Does Shirt Collar Color Matter In Bailouts?
STEVE INSKEEP, host:
Next we're going to ask why one industry has been bailed out and another, at least so far, has not. Congressman Barney Frank was a central figure in shaping the financial industry bailout. He spoke with us last week as he tried unsuccessfully to move forward on a bailout for the auto industry. He wanted to save them from bankruptcy.
Representative BARNEY FRANK (Democrat, Massachusetts; Chairman, House Financial Services Committee): Let's not have a white-collar/blue-collar bias in our public policy. You know, those who say, hey, go bankrupt so you can cut back on what the unions have won - the unions have already made some concessions. I don't want to set a precedent that bankruptcy now is a way in which you undo what gains unions have been able to hold onto.
INSKEEP: That statement by Barney Frank raises a lot more questions, which we're going to explore with Nariman Behravesh. He's chief economist at IHS Global Insight, an economic research and forecasting firm. Welcome to the program.
Dr. NARIMAN BEHRAVESH (Chief Economist, IHS Global Insight): Thank you, Steve.
INSKEEP: OK. Is it a white-collar/blue-collar bias that Wall Street gets bailed out more easily?
Dr. BEHRAVESH: I think that's a little bit of an exaggeration. I mean, if GM or Chrysler do go under, a lot of white-collar jobs will be lost as well. And nobody's saying that we should allow the whole U.S. auto manufacturing industry to go under. I mean those people who are suggesting that GM or Chrysler should file bankruptcy are really focused more on Detroit rather than the overall auto manufacturing sectors which include a lot of other parts of the United States. So it's a little disingenuous just to frame this as white-collar/blue-collar. It's a little too populist for my liking.
INSKEEP: But why would it be that Wall Street is getting bailed out clearly more easily than the automakers can right now?
Dr. BEHRAVESH: I think that's a very good point. But I just have to say that the financial sector is more integral to the economy than the auto sector. It's not - I'm not suggesting the auto sector is not important, but finance is the lifeblood of the U.S. economy. So if one or more financial institutions go under, it freezes up the banking system, as happened, by the way, when Lehman Brothers was allowed to go under. I mean, we saw what the consequence of that was immediately.
INSKEEP: Although, let me ask about another argument that Congressman Barney Frank made in that piece of tape. What about the argument that essentially some of his fellow lawmakers want to push the automakers into bankruptcy, because they would be delighted to see the union contracts canceled and damage the unions for their own ideological reasons?
Dr. BEHRAVESH: I think while that may be some people's agenda, the bigger concern is the Big Three have had a lot of trouble making cars that the American public wants these days. Detroit has not played its cards very well and has been losing market share to the so-called transplants, you know, the Toyotas and Hondas that are manufacturing cars in the United States. The transplants have done a much better job in understanding what the American public wants.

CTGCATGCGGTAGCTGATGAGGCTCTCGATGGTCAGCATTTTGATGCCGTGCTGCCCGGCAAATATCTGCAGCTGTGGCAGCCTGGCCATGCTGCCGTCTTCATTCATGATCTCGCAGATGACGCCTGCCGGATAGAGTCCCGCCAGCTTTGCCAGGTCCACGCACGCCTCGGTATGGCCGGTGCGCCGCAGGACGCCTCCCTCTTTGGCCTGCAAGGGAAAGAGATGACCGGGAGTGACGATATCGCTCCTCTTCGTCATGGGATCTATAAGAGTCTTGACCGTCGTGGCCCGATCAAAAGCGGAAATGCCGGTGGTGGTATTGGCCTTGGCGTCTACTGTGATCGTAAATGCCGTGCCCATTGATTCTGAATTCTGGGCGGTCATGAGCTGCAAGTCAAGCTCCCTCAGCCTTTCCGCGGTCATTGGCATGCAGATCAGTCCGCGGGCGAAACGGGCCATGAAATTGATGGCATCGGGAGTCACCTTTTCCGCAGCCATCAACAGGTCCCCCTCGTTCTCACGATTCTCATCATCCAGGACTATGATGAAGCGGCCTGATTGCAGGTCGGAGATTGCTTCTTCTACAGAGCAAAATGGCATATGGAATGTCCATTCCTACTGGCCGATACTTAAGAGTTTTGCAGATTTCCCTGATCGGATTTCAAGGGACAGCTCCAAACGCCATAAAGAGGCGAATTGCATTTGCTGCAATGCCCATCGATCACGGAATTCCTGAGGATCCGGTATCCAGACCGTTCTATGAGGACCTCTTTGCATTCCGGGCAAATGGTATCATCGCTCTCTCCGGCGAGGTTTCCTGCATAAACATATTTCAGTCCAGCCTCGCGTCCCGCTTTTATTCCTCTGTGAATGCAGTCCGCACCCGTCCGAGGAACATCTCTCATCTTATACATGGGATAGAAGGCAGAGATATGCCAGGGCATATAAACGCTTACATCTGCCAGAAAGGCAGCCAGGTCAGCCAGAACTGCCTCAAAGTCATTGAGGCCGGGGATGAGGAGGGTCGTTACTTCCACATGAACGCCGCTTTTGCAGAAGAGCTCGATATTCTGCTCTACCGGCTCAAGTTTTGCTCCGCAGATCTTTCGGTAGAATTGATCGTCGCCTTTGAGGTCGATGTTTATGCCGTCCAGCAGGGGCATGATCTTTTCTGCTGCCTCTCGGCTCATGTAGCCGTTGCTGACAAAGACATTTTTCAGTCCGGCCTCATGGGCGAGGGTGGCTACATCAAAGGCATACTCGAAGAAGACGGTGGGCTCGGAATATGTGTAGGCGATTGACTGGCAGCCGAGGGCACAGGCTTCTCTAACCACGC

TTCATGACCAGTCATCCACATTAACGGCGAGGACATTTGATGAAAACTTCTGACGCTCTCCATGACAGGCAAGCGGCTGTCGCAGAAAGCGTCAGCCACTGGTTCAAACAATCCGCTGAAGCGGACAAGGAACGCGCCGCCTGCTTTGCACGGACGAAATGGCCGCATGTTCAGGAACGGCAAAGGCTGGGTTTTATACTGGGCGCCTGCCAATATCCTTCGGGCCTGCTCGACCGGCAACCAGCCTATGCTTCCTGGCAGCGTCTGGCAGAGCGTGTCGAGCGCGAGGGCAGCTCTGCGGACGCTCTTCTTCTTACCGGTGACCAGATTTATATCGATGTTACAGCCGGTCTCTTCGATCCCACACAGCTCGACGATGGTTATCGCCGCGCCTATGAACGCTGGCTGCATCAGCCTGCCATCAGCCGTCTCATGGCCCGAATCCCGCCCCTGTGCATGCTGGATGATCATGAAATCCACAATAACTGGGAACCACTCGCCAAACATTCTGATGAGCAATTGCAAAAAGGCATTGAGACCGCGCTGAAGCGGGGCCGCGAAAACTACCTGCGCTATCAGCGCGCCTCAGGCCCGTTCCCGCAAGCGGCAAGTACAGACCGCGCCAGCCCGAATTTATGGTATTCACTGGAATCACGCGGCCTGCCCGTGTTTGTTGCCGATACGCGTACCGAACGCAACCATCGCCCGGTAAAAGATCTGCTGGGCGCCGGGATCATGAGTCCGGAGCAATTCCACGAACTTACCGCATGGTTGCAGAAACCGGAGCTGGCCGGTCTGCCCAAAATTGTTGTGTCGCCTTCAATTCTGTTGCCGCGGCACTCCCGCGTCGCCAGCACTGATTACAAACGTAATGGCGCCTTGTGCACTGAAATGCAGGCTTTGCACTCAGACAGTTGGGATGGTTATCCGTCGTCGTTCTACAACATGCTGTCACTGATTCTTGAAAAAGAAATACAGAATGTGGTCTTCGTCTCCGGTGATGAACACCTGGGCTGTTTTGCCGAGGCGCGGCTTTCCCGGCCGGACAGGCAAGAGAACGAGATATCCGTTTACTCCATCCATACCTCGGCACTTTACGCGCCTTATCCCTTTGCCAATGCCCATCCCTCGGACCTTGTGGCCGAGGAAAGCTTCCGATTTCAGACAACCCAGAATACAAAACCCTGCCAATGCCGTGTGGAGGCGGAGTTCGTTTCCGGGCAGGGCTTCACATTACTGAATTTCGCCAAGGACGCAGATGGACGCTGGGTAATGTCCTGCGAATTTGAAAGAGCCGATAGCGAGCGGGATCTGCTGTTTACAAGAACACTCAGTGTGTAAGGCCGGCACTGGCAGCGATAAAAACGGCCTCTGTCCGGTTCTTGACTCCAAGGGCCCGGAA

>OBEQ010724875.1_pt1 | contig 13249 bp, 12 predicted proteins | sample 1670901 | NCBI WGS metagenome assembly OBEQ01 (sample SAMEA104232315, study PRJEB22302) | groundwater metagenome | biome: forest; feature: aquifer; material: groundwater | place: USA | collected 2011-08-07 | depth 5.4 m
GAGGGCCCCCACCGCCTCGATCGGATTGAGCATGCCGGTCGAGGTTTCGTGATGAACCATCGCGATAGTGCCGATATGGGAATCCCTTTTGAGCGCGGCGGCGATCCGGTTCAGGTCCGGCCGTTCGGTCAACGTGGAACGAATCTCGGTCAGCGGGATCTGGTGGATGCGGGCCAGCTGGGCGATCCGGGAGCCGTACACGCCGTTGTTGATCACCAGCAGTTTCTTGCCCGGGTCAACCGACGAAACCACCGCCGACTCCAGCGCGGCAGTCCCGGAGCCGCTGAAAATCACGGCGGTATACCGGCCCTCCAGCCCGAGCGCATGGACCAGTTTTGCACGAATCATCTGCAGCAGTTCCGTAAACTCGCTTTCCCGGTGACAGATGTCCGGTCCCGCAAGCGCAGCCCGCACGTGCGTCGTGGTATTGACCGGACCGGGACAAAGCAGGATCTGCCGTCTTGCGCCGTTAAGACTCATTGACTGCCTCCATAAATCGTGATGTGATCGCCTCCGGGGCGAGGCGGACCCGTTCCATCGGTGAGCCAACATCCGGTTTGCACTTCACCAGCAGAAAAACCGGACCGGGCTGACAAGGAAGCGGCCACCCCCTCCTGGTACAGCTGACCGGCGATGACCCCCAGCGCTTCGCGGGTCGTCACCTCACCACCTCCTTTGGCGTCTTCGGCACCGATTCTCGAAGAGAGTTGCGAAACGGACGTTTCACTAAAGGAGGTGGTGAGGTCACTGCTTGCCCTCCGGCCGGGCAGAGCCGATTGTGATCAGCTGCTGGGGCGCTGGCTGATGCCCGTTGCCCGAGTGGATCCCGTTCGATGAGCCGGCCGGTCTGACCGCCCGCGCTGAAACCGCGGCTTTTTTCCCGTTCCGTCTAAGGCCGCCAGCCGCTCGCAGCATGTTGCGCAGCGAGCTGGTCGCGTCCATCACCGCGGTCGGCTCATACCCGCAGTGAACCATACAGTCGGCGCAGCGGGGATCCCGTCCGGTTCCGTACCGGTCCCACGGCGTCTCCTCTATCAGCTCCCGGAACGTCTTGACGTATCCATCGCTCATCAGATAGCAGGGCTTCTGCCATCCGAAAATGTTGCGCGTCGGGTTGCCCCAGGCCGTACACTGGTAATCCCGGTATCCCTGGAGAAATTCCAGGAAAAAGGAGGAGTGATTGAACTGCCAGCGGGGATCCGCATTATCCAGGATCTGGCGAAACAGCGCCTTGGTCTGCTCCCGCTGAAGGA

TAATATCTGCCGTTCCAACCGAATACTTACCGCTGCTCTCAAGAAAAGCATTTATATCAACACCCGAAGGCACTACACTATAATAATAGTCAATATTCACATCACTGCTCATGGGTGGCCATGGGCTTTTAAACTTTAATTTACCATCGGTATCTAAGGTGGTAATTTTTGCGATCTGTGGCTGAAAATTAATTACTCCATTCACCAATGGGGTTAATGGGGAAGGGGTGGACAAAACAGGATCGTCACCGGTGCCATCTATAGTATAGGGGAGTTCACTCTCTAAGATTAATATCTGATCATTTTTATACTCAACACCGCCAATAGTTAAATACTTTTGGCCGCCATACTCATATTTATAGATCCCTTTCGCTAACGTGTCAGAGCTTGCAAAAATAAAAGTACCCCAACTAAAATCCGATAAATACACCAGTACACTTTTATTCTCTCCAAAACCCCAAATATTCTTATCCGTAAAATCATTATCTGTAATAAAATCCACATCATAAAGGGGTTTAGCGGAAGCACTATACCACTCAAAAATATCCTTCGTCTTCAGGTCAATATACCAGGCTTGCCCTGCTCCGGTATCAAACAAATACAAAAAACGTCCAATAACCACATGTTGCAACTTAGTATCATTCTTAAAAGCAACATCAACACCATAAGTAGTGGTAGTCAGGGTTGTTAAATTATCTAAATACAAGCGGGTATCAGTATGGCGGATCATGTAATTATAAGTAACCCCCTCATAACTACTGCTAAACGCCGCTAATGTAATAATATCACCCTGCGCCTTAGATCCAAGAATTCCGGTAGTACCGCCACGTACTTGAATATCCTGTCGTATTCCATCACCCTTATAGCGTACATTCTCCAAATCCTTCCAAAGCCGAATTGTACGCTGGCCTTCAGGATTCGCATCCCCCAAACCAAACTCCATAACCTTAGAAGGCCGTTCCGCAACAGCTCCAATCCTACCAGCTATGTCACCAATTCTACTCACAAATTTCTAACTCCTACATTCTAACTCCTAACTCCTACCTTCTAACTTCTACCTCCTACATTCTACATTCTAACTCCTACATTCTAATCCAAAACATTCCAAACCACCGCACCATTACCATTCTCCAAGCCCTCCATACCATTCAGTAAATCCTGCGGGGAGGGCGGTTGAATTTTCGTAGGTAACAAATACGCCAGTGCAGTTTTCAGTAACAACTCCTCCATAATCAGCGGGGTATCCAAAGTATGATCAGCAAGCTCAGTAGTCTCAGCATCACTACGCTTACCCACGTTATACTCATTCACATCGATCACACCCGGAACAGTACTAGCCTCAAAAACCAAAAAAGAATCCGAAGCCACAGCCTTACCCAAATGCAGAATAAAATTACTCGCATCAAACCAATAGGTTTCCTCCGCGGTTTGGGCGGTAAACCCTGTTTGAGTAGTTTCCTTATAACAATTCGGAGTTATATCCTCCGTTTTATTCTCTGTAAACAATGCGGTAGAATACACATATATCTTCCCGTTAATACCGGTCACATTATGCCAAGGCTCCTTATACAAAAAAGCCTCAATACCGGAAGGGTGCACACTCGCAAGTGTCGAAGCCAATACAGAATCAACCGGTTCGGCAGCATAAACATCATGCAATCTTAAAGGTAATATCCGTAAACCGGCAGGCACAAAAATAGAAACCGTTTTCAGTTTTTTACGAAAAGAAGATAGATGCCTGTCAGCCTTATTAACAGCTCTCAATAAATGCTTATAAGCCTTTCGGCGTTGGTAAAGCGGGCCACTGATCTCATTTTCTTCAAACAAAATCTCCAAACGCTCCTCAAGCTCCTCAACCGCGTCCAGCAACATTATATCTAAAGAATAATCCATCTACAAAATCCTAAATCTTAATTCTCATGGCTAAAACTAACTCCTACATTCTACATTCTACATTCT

INSKEEP: Because you talk about the way that Detroit plays its cards, let me ask about the cards that they have shown. They have been criticized for coming to Washington asking for money, but not really having a plan. And in fact the auto executives were mocked on "Saturday Night Live" where some actors playing auto executives described their, quote, unquote, "plan" this way.
(Soundbite of TV show "Saturday Night Live")
Unidentified Actor: Assuming we receive the 25 billion in aid sometime this weekend, on January 1, 2009, we will request another 25 billion. Then on June 15, we will ask for 50 billion. Then, provided there's a rebound in new car sales, on December 15, 100 billion.
INSKEEP: OK, that's the joke from "Saturday Night Live." It is an easy laugh, Nariman Behravesh. But I do want to ask. Isn't it true that the financial industry essentially hasn't had a plan either? They got the money committed, and now they've been improvising, or the government has, on how to spend it.
Dr. BEHRAVESH: A fair criticism. But that begs the question, though, what are the auto manufacturers going to do with this 25 billion? Give it to the manufacturers or take that 25 billion and give it as tax breaks for U.S. consumers to buy U.S.-manufactured green cars - in other words, you know, fuel-efficient cars. That might actually be a better way to use 25 billion than just kind of throw it at Wall Street, one more bailout, as it were.
INSKEEP: Nariman Behravesh is author of the book "Spin-Free Economics." Thanks.
Dr. BEHRAVESH: My pleasure.
NPR transcripts are created on a rush deadline by Verb8tm, Inc., an NPR contractor, and produced using a proprietary transcription process developed with NPR. This text may not be in its final form and may be updated or revised in the future. Accuracy and availability may vary. The authoritative record of NPR’s programming is the audio record.